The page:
The document that helped relaunch the modern Olympic Games in the 1890s has sold for $8.8 million, becoming the most valuable piece of sports-related memorabilia ever sold, according to Sotheby’s.
The auction for Pierre Cubertin’s 14-page “manifesto” played out at Sotheby’s in New York with three international bidders battling for over 12 minutes before the gavel dropped. The price was nearly nine times the manuscript’s pre-sale estimate of $1 million. It’s also a world record for any post-Renaissance manuscript.
The price established a new record for the category, surpassing the $5.6 million paid this summer for a jersey worn by Babe Ruth. The buyer’s identity is not yet known.
The document was written in 1892 by Coubertin, a French aristocrat, educator and athletics advocate who outlined his vision for reviving the ancient Olympic Games as a modern, international athletic competition. The 14-page manuscript is the only known copy of the manifesto in existence, and was written in French by Coubertin as a speech he delivered in 1892 for the fifth anniversary of the French Athletics Association held at the Sorbonne.
Two years after speaking at the Sorbonne, Coubertin founded the International Olympic Committee in 1894, with the ethos of his speech serving as the foundation of the committee’s mission. In 1896, the modern Olympic Games debuted in Athens.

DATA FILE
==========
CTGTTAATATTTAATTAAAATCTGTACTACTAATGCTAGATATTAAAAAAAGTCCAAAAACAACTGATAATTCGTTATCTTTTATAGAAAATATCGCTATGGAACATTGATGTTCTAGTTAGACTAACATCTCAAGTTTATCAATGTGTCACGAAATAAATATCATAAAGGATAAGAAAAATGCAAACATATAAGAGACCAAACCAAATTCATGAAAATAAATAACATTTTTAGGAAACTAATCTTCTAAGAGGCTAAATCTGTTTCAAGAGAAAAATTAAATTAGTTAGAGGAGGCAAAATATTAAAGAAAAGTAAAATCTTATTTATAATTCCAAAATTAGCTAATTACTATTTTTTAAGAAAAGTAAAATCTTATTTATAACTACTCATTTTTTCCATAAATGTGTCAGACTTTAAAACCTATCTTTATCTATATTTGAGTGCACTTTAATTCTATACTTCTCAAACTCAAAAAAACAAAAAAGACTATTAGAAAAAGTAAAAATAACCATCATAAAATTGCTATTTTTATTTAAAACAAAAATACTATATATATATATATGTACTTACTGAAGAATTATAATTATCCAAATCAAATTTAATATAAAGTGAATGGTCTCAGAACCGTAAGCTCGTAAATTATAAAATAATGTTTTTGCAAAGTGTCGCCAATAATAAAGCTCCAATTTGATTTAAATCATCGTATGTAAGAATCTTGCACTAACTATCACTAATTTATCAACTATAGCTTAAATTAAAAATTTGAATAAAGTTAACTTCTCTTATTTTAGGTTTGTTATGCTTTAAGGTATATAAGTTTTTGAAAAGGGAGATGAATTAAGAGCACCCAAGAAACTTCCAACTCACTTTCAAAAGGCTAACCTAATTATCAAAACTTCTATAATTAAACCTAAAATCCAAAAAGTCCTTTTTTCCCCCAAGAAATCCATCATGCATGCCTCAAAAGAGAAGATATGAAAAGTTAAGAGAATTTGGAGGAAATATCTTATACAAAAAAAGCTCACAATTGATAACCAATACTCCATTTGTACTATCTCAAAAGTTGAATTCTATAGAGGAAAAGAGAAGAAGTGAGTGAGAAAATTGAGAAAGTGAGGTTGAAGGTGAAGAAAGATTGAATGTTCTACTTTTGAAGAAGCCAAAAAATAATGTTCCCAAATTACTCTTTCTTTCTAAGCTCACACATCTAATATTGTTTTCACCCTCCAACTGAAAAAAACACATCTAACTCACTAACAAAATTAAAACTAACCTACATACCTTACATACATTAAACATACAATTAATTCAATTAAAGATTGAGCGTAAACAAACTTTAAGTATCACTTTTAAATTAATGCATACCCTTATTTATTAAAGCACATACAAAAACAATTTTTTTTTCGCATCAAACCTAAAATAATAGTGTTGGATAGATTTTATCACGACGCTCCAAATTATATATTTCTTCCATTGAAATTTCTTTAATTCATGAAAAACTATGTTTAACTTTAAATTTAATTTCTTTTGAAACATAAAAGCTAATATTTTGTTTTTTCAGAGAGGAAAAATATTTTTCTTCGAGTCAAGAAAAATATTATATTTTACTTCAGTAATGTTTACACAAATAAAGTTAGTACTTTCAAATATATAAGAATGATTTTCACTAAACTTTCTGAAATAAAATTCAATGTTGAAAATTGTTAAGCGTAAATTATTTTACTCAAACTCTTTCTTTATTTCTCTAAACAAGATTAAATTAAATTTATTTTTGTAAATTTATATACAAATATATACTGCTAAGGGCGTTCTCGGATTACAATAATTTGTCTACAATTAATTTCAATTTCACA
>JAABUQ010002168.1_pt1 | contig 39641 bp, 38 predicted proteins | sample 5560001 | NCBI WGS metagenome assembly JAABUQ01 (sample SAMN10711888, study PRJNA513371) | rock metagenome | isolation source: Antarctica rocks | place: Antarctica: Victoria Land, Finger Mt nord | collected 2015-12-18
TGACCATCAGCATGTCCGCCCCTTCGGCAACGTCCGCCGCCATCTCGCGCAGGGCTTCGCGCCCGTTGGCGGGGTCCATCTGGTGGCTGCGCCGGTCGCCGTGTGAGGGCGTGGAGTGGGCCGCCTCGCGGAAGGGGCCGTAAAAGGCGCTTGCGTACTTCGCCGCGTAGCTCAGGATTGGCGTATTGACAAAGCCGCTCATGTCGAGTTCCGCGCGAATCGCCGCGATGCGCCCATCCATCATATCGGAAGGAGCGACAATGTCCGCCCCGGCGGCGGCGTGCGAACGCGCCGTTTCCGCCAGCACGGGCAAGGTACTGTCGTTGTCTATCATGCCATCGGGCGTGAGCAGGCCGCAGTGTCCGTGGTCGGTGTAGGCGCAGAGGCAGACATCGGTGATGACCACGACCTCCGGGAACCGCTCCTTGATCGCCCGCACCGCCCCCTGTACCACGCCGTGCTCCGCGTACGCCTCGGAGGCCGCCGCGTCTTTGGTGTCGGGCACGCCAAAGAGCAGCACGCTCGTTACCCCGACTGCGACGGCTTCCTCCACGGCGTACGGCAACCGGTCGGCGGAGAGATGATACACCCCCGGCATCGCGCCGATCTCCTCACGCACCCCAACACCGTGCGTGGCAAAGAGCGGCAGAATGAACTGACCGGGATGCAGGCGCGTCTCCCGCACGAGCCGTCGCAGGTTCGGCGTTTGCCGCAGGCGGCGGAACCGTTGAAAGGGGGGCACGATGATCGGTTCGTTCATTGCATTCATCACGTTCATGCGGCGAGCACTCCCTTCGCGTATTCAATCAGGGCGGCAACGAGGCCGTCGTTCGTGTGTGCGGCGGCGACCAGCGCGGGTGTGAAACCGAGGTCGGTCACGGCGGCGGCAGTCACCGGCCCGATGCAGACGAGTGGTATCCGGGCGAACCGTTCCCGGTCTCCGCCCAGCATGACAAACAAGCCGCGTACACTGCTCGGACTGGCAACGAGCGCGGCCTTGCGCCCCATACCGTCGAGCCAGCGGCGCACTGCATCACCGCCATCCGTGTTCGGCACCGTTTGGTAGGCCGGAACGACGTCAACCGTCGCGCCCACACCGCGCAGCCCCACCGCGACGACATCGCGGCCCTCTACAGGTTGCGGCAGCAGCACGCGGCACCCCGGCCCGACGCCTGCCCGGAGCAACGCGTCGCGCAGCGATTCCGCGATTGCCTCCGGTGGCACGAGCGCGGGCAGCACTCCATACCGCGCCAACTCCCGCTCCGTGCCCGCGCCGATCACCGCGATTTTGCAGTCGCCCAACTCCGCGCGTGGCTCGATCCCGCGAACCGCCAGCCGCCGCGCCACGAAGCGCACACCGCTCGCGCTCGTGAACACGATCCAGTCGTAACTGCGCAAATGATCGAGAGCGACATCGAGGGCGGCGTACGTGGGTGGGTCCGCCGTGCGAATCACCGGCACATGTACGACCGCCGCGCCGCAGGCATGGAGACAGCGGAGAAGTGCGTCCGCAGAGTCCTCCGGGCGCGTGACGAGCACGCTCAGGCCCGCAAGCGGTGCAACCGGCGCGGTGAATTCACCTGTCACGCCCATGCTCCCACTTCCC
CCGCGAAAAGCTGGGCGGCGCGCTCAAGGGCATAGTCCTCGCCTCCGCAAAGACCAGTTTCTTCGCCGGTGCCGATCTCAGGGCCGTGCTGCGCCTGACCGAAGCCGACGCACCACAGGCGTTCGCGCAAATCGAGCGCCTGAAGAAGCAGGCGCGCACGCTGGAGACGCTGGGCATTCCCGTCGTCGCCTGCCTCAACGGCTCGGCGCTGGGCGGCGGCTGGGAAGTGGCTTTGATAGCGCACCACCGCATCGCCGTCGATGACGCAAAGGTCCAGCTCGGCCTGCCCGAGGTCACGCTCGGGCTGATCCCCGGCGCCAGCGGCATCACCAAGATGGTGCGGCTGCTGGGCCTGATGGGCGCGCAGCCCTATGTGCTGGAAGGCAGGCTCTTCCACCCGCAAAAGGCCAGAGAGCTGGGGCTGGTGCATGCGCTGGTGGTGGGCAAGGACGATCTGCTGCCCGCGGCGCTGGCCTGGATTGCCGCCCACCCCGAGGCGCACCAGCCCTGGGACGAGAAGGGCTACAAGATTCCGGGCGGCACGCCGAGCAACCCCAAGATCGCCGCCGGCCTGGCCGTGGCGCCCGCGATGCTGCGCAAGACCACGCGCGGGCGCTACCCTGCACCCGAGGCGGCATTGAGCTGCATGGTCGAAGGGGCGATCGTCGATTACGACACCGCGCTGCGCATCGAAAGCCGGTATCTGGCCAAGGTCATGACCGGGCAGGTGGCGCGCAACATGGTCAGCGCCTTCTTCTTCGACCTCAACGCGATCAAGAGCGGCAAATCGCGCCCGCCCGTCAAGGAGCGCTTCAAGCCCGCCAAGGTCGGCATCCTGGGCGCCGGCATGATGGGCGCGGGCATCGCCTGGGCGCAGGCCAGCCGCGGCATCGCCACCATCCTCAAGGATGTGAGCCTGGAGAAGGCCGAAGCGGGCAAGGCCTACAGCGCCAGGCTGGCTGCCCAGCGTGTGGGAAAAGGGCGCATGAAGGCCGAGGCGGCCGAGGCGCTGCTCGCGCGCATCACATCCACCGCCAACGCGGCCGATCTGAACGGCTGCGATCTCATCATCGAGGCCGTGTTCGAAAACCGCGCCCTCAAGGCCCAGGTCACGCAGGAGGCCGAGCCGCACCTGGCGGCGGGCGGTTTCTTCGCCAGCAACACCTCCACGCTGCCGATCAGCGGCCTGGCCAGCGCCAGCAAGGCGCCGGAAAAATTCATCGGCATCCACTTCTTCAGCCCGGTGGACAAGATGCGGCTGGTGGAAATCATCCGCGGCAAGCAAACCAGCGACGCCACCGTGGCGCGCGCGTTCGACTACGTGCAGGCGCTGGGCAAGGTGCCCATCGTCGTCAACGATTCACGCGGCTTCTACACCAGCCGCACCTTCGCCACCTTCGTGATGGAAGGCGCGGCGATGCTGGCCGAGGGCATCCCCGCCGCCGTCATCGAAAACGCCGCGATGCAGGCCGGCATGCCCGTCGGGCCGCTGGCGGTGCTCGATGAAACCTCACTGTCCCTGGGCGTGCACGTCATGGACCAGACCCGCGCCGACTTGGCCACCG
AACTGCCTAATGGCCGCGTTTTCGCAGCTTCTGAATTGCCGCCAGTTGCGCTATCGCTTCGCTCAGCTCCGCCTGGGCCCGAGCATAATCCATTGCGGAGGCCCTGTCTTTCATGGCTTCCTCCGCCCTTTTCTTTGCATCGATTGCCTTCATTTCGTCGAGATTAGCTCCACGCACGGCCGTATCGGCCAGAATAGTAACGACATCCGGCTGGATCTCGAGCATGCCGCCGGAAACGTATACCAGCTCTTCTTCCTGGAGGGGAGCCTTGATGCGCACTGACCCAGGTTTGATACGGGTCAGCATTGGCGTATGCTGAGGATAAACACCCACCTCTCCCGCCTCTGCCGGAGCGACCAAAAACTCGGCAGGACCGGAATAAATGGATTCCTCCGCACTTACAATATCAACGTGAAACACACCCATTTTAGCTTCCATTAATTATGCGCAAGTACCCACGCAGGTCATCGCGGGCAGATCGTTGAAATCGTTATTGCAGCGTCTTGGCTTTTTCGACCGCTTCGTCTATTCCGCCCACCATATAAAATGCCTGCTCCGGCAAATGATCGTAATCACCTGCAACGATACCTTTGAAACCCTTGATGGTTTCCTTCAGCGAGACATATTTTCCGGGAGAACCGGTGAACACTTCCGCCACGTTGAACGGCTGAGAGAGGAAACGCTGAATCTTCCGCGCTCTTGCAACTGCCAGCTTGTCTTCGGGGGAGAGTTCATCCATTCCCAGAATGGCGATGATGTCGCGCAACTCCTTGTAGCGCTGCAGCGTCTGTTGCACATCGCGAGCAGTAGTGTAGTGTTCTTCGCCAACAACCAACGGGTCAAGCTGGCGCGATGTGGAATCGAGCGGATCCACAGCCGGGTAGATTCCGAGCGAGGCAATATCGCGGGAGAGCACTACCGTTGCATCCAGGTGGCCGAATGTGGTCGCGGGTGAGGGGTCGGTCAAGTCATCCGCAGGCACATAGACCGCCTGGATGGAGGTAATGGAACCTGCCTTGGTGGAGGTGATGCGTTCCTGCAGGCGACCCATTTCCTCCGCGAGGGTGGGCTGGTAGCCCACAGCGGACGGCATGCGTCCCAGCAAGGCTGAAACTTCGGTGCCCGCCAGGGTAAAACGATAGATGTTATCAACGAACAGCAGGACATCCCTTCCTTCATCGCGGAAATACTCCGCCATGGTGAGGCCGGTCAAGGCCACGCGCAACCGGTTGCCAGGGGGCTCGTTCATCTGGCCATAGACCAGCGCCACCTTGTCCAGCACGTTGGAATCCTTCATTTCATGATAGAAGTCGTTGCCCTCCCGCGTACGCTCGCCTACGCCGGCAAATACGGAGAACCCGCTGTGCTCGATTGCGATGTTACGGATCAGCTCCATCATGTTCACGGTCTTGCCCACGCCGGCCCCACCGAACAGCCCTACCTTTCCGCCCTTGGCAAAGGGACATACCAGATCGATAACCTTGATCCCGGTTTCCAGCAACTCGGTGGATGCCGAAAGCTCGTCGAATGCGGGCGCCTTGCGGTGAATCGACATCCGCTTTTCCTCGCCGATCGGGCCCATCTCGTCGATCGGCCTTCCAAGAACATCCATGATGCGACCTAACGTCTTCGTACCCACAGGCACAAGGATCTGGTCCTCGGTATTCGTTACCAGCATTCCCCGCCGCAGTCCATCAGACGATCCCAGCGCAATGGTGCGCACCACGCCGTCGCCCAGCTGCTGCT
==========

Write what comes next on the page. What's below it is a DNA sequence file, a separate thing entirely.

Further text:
Coubertin’s ideals for the Games “continue to underpin the Olympic spirit of excellence and sportsmanship that has made the Games the preeminent international sporting spectacle to this day,” Sotheby’s stated.
Coubertin’s speech outlined his vision for reviving the ancient Olympic Games. It was part of a wave of progressive social movements taking hold in Europe and the United States and Coubertin offered connections to the rise of athletics to other new ideas, technologies and systems that were propelling human progress and innovation, such as the telegraph, railways and developments in scientific research. He provided case studies on the state of athletics in countries such as Germany, Sweden, the United Kingdom, France, and elsewhere around the world to show that athletics were no longer primarily the domain of military training, but had evolved into a pursuit of individual excellence that had personal as well as societal benefits.
Coubertin gave his heart to the Olympic movement…literally.
“Driven by competition from around the world, today’s record result stands as a testament to Pierre de Coubertin’s vision of more than a century ago, and the reverence with which the Olympic games are still held, said Selby Kiffer, International Senior Specialist in Sotheby’s Books & Manuscripts Department who served as auctioneer.
The manifesto’s whereabouts were uncertain for a time during the wars that plagued Europe in the first half of the 20th century but it was later discovered in the possession of a collector in Switzerland.